Monday, November 16, 2009

Arrests in Patna for Maoist arms sale

NALIN VERMA

Patna, Nov. 15: Police probing a seizure of 3,600kg of suspected explosives in Gaya last week have arrested a Patna transporter, his wife and three associates for allegedly supplying arms to Maoists.

Six bags of explosives, foreign pistols and rifles, and Naxalite literature were found during a raid on the home of Subodh Singh in an upscale area of the city last night.

The swoop came on a day forensic experts confirmed that the powdery substance unearthed in Gaya on Thursday was indeed an explosive, though the police didn’t specify the nature of the chemicals.

But special superintendent of police Vineet Vinayak said the explosives found in Singhs’ home were similar to those found in Gaya, a “liberated zone” of Maoists that neighbours Jharkhand, where elections will begin later this month.

The hauls in Gaya and Patna in Bihar and Bokaro in Jharkhand, all of them within the last one week, have fuelled fears that the rebel-hit areas of the country have become a big market for international arms smugglers.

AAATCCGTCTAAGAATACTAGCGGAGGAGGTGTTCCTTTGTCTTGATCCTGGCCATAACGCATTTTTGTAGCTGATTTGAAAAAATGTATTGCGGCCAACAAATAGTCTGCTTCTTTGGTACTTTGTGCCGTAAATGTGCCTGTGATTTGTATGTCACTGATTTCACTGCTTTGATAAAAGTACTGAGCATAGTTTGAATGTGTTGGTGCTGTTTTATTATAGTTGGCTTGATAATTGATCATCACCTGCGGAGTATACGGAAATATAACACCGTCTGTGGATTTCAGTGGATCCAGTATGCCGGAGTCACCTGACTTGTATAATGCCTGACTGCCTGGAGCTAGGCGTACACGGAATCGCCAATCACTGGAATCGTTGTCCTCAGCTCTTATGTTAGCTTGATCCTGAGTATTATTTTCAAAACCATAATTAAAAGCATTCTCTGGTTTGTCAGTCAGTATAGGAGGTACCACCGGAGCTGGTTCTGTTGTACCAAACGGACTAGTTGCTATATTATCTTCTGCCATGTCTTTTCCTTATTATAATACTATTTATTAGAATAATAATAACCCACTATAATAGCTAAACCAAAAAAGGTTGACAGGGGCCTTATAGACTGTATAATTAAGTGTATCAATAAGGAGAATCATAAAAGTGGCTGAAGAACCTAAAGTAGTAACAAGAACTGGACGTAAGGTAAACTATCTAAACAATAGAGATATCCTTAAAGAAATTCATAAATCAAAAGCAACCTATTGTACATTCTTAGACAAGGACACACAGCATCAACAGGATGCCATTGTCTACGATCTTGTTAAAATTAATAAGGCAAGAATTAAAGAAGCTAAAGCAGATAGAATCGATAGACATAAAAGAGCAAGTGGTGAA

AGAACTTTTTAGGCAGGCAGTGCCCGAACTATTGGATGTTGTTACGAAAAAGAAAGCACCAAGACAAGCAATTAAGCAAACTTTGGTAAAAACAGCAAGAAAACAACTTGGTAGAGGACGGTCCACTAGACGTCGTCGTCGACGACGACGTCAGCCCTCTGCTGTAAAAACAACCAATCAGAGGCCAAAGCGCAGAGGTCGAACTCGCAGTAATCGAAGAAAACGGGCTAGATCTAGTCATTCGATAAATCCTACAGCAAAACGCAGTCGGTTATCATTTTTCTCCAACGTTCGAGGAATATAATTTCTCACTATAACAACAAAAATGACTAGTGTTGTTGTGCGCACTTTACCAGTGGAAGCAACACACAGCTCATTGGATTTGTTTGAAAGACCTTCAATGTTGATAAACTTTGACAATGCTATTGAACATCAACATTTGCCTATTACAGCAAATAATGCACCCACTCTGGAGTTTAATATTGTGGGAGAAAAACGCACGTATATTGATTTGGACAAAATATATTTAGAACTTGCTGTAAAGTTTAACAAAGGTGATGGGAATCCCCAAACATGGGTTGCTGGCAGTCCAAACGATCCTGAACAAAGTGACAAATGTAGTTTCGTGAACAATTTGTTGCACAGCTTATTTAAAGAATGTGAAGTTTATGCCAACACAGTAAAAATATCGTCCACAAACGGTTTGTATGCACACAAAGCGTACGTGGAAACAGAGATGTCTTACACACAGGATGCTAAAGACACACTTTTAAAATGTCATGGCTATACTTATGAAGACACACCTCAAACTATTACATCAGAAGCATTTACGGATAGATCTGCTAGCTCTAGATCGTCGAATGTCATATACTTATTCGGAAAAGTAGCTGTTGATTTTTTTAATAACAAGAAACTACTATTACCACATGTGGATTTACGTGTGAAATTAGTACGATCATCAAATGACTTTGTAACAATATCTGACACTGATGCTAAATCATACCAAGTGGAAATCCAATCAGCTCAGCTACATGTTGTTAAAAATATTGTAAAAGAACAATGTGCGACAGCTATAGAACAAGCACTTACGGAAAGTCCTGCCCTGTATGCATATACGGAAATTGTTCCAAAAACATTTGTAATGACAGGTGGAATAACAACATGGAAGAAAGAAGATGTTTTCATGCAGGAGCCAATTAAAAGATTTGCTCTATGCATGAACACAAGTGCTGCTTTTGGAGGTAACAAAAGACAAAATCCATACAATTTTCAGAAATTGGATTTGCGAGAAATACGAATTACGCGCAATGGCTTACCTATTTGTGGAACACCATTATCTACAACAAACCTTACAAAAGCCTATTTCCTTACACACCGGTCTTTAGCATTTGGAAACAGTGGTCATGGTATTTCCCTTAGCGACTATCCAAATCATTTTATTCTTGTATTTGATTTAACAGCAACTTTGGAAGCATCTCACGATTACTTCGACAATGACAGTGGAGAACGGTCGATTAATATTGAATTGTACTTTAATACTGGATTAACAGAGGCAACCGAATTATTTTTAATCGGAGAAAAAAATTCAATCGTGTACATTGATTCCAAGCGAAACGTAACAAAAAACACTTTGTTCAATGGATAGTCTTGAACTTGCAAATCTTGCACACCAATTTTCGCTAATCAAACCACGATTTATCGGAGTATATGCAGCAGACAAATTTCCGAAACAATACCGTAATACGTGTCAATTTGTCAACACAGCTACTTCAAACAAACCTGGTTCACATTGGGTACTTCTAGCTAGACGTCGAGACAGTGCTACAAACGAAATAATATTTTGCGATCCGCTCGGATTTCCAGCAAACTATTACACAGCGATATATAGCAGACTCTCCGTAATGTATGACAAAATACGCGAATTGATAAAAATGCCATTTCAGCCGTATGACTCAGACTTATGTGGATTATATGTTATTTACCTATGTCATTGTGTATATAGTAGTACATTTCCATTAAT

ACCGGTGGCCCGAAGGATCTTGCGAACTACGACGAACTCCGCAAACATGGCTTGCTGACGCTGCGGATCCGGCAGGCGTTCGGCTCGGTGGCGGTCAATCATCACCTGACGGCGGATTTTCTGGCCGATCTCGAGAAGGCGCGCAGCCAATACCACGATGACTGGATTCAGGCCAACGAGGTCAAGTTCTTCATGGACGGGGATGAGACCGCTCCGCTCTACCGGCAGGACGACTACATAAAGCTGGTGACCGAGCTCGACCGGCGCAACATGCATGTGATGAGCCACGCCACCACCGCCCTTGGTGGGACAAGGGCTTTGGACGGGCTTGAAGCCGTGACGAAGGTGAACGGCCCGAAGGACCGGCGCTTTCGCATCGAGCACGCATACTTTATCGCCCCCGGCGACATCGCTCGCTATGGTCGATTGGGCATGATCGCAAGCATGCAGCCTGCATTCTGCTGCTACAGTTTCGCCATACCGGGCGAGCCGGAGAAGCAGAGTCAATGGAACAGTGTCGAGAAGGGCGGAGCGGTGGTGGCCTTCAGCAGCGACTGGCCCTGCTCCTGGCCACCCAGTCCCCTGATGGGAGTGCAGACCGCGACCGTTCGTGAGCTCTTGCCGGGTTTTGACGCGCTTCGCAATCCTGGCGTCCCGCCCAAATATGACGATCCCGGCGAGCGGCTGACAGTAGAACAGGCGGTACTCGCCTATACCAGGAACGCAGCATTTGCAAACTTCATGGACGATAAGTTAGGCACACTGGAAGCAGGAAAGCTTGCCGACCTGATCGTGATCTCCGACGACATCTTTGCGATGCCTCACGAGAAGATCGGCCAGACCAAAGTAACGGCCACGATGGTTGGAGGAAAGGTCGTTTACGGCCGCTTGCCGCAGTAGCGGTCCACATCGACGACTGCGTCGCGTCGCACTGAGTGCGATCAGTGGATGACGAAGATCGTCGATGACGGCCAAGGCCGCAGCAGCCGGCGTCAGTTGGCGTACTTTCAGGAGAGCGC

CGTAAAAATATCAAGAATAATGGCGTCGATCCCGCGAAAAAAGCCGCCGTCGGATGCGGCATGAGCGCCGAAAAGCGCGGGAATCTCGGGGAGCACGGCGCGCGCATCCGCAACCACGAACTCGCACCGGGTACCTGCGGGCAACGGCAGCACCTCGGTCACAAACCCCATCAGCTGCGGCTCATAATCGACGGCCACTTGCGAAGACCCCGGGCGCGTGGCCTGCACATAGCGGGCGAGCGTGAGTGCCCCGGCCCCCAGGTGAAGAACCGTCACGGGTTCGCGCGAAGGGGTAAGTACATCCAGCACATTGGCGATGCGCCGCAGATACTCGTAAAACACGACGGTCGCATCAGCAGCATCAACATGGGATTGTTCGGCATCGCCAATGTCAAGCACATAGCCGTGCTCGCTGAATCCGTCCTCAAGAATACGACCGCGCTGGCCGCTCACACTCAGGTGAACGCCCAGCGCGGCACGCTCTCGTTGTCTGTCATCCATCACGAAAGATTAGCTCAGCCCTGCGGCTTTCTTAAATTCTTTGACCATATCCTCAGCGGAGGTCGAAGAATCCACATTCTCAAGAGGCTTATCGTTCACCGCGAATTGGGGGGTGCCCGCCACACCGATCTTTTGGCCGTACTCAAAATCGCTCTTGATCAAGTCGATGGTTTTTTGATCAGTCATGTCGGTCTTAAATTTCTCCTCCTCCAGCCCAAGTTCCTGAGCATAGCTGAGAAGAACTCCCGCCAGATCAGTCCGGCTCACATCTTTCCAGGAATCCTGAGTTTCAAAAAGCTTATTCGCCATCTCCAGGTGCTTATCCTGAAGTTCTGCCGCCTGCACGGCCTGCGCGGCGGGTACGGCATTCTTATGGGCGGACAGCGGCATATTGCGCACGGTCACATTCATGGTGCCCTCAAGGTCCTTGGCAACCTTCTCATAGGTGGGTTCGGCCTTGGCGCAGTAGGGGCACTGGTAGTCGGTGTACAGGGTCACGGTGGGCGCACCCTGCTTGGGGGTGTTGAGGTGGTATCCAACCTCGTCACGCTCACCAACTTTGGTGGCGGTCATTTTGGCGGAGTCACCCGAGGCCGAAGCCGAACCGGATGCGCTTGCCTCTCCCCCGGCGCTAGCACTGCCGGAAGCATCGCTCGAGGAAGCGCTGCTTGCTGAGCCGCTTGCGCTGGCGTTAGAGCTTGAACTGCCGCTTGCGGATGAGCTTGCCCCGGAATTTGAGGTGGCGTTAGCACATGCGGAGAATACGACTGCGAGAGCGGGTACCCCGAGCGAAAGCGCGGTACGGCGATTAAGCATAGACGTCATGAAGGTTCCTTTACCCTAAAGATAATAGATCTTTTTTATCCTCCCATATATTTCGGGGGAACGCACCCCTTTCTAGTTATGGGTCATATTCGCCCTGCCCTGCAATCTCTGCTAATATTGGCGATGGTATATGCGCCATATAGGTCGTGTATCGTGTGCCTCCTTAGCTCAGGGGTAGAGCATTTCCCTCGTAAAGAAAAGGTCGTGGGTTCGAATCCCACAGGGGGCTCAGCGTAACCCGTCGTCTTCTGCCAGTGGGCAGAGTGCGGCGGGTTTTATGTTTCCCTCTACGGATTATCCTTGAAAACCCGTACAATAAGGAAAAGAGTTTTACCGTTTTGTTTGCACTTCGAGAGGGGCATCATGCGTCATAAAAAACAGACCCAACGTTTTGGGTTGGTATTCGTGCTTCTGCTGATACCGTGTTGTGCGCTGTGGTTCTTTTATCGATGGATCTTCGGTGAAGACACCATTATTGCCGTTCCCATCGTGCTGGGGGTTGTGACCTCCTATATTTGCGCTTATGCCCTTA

Pointers to that emerged in Subodh’s interrogation. Over 250 cartridges made in China and Pakistan were found concealed under the seat of an Ambassador seized from his transport agency. Officials interrogating Subodh and the others said the rebels had many “contacts” in Patna, Gaya and Jharkhand who masqueraded as “white-collar traders and professionals”. These people, they added, were “conduits” in the supply of arms from smugglers to the guerrillas.

The officers believe the Ambassador and another five more vehicles seized from Singh’s agency were used to transport arms and explosives to the Naxalities in Jharkhand and Bihar.

Central intelligence agencies have long sounded the police in the rebel-infested states on the Maoists getting arms from international smugglers. Some of the arms were coming from China through the frontier in the Northeast and through the more than 750km of the porous Nepal border.

Last week, Union Home secretary G.K. Pillai had spoken about the possibility of the Maoists getting small arms from China.

Some of the seizures in Patna, Gaya and Bokaro in the past week have thrown up Chinese hand-grenades that look like “peeled coconuts”. The cops say these are a “hot favourite” with the guerrillas.

The Maoists were also said to be “in possession” of hundreds of pistols made in China and even Pakistan, the police said. Pistols of Pakistani make and magazines were recovered from two suspected Maoists picked up recently from Khagaria in north Bihar.

Guns made in Bihar’s Munger, a centre of illegal arms factories for three decades, are also suspected to have reached Maoists.

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